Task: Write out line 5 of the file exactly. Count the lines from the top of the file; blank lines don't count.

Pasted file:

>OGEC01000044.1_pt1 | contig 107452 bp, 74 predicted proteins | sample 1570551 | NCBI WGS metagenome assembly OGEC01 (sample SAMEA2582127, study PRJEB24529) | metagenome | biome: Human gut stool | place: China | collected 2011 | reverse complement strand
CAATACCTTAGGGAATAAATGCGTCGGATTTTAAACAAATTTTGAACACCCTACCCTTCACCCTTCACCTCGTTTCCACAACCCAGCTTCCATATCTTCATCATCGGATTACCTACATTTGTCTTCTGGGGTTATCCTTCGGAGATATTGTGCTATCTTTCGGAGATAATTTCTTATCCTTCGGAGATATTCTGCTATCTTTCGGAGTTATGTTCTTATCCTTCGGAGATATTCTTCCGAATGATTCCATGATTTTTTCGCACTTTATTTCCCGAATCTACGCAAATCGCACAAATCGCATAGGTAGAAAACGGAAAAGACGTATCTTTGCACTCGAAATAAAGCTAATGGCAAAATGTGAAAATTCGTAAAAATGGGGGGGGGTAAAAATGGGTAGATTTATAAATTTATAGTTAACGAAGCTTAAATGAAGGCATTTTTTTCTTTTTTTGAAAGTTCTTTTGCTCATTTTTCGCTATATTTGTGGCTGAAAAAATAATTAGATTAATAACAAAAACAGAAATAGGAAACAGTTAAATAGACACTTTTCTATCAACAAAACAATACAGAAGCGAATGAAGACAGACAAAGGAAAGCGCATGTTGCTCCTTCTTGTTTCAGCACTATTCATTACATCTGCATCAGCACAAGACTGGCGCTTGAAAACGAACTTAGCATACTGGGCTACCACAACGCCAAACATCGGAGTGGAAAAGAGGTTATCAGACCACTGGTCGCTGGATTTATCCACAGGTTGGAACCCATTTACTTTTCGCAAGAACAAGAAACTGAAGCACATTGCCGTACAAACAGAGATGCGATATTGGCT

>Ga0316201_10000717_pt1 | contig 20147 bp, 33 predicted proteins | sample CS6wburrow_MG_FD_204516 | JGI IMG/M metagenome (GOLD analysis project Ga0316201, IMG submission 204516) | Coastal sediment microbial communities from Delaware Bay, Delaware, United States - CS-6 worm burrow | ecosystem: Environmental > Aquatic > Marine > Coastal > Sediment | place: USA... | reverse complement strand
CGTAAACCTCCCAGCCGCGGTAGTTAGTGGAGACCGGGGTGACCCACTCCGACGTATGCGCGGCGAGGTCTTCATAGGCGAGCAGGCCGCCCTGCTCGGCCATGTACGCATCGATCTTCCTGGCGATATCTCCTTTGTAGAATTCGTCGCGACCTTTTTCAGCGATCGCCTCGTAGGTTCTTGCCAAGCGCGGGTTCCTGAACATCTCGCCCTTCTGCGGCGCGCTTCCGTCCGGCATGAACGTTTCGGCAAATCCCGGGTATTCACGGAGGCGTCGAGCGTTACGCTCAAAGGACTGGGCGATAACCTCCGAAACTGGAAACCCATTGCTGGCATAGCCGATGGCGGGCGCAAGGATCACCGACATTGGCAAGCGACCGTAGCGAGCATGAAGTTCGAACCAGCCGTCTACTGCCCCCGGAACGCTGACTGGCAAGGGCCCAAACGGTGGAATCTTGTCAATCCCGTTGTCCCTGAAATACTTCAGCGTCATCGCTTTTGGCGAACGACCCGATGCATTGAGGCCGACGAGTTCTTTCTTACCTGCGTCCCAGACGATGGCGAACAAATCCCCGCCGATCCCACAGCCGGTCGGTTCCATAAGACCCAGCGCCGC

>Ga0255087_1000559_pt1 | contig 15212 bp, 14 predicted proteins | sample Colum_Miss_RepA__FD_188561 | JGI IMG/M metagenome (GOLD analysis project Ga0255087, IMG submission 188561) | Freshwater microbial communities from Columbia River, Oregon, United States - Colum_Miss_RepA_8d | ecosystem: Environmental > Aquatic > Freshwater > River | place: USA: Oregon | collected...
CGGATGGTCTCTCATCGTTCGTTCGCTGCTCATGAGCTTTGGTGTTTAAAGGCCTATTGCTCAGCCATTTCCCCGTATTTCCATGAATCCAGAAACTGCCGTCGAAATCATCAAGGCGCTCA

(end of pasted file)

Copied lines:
>Ga0255087_1000559_pt1 | contig 15212 bp, 14 predicted proteins | sample Colum_Miss_RepA__FD_188561 | JGI IMG/M metagenome (GOLD analysis project Ga0255087, IMG submission 188561) | Freshwater microbial communities from Columbia River, Oregon, United States - Colum_Miss_RepA_8d | ecosystem: Environmental > Aquatic > Freshwater > River | place: USA: Oregon | collected...